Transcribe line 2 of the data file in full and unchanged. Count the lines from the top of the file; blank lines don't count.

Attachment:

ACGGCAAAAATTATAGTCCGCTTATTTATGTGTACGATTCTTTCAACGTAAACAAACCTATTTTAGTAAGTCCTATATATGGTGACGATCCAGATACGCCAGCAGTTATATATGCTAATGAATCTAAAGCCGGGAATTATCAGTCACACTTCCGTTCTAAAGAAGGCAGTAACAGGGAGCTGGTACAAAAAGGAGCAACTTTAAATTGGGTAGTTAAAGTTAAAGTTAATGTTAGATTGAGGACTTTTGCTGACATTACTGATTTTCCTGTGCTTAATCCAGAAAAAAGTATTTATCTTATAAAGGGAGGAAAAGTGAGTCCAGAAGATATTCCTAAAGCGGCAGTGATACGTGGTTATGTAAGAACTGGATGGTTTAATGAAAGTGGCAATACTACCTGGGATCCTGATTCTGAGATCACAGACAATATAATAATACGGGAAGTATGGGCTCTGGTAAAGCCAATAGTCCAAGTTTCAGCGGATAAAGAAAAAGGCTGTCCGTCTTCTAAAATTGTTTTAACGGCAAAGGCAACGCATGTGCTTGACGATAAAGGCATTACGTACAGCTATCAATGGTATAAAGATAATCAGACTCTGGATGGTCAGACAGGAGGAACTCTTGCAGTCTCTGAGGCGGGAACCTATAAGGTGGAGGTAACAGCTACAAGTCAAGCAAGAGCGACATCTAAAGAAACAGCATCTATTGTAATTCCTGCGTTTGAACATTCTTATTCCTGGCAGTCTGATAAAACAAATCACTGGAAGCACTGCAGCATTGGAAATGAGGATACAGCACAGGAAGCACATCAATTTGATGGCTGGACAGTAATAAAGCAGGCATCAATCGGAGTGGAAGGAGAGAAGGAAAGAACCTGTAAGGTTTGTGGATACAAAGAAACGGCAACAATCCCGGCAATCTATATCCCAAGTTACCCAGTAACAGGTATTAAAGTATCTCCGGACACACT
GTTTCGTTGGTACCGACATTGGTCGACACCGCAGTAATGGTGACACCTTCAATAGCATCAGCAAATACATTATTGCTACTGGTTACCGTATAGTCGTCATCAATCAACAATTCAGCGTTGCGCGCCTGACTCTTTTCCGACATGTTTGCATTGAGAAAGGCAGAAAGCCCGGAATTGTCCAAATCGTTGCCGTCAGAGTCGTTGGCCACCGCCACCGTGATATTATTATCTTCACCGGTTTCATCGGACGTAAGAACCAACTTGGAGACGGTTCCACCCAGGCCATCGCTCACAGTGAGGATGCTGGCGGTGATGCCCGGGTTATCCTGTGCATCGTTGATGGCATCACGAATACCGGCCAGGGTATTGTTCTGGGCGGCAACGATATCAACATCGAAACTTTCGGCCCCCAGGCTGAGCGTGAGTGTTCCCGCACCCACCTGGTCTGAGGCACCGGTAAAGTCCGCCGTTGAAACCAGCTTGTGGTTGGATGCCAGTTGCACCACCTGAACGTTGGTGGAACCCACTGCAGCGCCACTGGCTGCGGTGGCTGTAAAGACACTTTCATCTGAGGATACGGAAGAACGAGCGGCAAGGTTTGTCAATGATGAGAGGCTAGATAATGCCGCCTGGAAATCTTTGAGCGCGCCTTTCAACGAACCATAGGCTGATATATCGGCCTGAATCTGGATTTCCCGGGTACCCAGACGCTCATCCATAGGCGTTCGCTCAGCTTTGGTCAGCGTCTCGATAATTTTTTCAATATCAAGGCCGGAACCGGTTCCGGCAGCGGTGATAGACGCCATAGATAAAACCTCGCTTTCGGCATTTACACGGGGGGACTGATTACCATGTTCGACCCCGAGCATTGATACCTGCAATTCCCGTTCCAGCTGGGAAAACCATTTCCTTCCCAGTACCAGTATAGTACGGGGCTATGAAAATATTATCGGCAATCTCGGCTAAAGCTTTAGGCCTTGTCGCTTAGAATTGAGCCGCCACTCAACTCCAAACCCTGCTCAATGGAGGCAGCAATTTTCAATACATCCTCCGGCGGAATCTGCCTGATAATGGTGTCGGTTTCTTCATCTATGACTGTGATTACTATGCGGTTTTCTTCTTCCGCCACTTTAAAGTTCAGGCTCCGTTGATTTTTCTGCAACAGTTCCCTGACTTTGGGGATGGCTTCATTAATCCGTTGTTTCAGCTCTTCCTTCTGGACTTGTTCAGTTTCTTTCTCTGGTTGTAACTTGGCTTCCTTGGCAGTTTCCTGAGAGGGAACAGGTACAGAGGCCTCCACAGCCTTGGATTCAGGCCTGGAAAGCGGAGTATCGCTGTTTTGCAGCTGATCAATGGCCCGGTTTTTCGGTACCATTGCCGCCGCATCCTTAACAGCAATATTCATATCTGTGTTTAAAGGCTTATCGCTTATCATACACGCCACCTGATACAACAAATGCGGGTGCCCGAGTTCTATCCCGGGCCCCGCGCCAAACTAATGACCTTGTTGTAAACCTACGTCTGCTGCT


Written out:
GTTTCGTTGGTACCGACATTGGTCGACACCGCAGTAATGGTGACACCTTCAATAGCATCAGCAAATACATTATTGCTACTGGTTACCGTATAGTCGTCATCAATCAACAATTCAGCGTTGCGCGCCTGACTCTTTTCCGACATGTTTGCATTGAGAAAGGCAGAAAGCCCGGAATTGTCCAAATCGTTGCCGTCAGAGTCGTTGGCCACCGCCACCGTGATATTATTATCTTCACCGGTTTCATCGGACGTAAGAACCAACTTGGAGACGGTTCCACCCAGGCCATCGCTCACAGTGAGGATGCTGGCGGTGATGCCCGGGTTATCCTGTGCATCGTTGATGGCATCACGAATACCGGCCAGGGTATTGTTCTGGGCGGCAACGATATCAACATCGAAACTTTCGGCCCCCAGGCTGAGCGTGAGTGTTCCCGCACCCACCTGGTCTGAGGCACCGGTAAAGTCCGCCGTTGAAACCAGCTTGTGGTTGGATGCCAGTTGCACCACCTGAACGTTGGTGGAACCCACTGCAGCGCCACTGGCTGCGGTGGCTGTAAAGACACTTTCATCTGAGGATACGGAAGAACGAGCGGCAAGGTTTGTCAATGATGAGAGGCTAGATAATGCCGCCTGGAAATCTTTGAGCGCGCCTTTCAACGAACCATAGGCTGATATATCGGCCTGAATCTGGATTTCCCGGGTACCCAGACGCTCATCCATAGGCGTTCGCTCAGCTTTGGTCAGCGTCTCGATAATTTTTTCAATATCAAGGCCGGAACCGGTTCCGGCAGCGGTGATAGACGCCATAGATAAAACCTCGCTTTCGGCATTTACACGGGGGGACTGATTACCATGTTCGACCCCGAGCATTGATACCTGCAATTCCCGTTCCAGCTGGGAAAACCATTTCCTTCCCAGTACCAGTATAGTACGGGGCTATGAAAATATTATCGGCAATCTCGGCTAAAGCTTTAGGCCTTGTCGCTTAGAATTGAGCCGCCACTCAACTCCAAACCCTGCTCAATGGAGGCAGCAATTTTCAATACATCCTCCGGCGGAATCTGCCTGATAATGGTGTCGGTTTCTTCATCTATGACTGTGATTACTATGCGGTTTTCTTCTTCCGCCACTTTAAAGTTCAGGCTCCGTTGATTTTTCTGCAACAGTTCCCTGACTTTGGGGATGGCTTCATTAATCCGTTGTTTCAGCTCTTCCTTCTGGACTTGTTCAGTTTCTTTCTCTGGTTGTAACTTGGCTTCCTTGGCAGTTTCCTGAGAGGGAACAGGTACAGAGGCCTCCACAGCCTTGGATTCAGGCCTGGAAAGCGGAGTATCGCTGTTTTGCAGCTGATCAATGGCCCGGTTTTTCGGTACCATTGCCGCCGCATCCTTAACAGCAATATTCATATCTGTGTTTAAAGGCTTATCGCTTATCATACACGCCACCTGATACAACAAATGCGGGTGCCCGAGTTCTATCCCGGGCCCCGCGCCAAACTAATGACCTTGTTGTAAACCTACGTCTGCTGCT